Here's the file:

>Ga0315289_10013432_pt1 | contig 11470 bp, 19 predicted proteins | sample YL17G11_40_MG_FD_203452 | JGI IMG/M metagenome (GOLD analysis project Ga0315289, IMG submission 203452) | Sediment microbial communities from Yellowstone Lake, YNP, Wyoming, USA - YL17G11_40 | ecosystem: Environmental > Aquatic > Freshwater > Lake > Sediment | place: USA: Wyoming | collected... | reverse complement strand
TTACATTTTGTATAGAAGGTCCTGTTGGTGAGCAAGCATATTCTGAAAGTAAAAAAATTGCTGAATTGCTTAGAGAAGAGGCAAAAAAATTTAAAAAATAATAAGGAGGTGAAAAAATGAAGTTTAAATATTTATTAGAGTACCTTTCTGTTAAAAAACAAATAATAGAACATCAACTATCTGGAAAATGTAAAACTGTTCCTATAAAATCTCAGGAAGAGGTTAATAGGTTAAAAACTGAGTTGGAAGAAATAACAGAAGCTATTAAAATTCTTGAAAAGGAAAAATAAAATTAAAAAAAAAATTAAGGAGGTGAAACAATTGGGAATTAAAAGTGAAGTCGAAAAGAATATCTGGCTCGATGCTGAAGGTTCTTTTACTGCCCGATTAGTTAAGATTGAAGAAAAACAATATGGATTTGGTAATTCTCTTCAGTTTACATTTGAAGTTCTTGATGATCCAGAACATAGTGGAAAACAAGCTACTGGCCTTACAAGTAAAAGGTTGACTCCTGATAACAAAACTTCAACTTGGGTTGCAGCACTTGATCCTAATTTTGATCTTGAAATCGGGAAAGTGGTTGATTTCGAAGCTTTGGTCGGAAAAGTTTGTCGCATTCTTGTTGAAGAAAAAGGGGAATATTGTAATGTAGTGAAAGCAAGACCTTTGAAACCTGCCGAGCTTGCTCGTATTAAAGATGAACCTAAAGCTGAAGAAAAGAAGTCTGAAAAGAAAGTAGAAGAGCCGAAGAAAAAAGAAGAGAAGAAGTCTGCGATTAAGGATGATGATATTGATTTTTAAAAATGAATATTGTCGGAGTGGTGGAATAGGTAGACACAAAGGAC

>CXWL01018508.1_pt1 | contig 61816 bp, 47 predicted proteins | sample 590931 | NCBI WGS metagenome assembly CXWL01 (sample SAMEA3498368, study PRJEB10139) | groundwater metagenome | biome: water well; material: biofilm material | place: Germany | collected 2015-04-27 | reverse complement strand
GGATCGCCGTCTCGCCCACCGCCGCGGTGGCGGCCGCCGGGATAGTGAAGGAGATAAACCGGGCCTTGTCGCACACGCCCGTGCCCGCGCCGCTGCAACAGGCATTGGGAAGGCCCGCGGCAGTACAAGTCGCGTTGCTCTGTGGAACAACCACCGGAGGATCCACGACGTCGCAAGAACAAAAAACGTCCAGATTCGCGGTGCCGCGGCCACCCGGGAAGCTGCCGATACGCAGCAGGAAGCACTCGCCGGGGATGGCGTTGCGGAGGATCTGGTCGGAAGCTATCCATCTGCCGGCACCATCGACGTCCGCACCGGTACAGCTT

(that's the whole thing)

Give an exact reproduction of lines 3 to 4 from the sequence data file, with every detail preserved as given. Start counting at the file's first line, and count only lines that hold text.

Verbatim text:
>CXWL01018508.1_pt1 | contig 61816 bp, 47 predicted proteins | sample 590931 | NCBI WGS metagenome assembly CXWL01 (sample SAMEA3498368, study PRJEB10139) | groundwater metagenome | biome: water well; material: biofilm material | place: Germany | collected 2015-04-27 | reverse complement strand
GGATCGCCGTCTCGCCCACCGCCGCGGTGGCGGCCGCCGGGATAGTGAAGGAGATAAACCGGGCCTTGTCGCACACGCCCGTGCCCGCGCCGCTGCAACAGGCATTGGGAAGGCCCGCGGCAGTACAAGTCGCGTTGCTCTGTGGAACAACCACCGGAGGATCCACGACGTCGCAAGAACAAAAAACGTCCAGATTCGCGGTGCCGCGGCCACCCGGGAAGCTGCCGATACGCAGCAGGAAGCACTCGCCGGGGATGGCGTTGCGGAGGATCTGGTCGGAAGCTATCCATCTGCCGGCACCATCGACGTCCGCACCGGTACAGCTT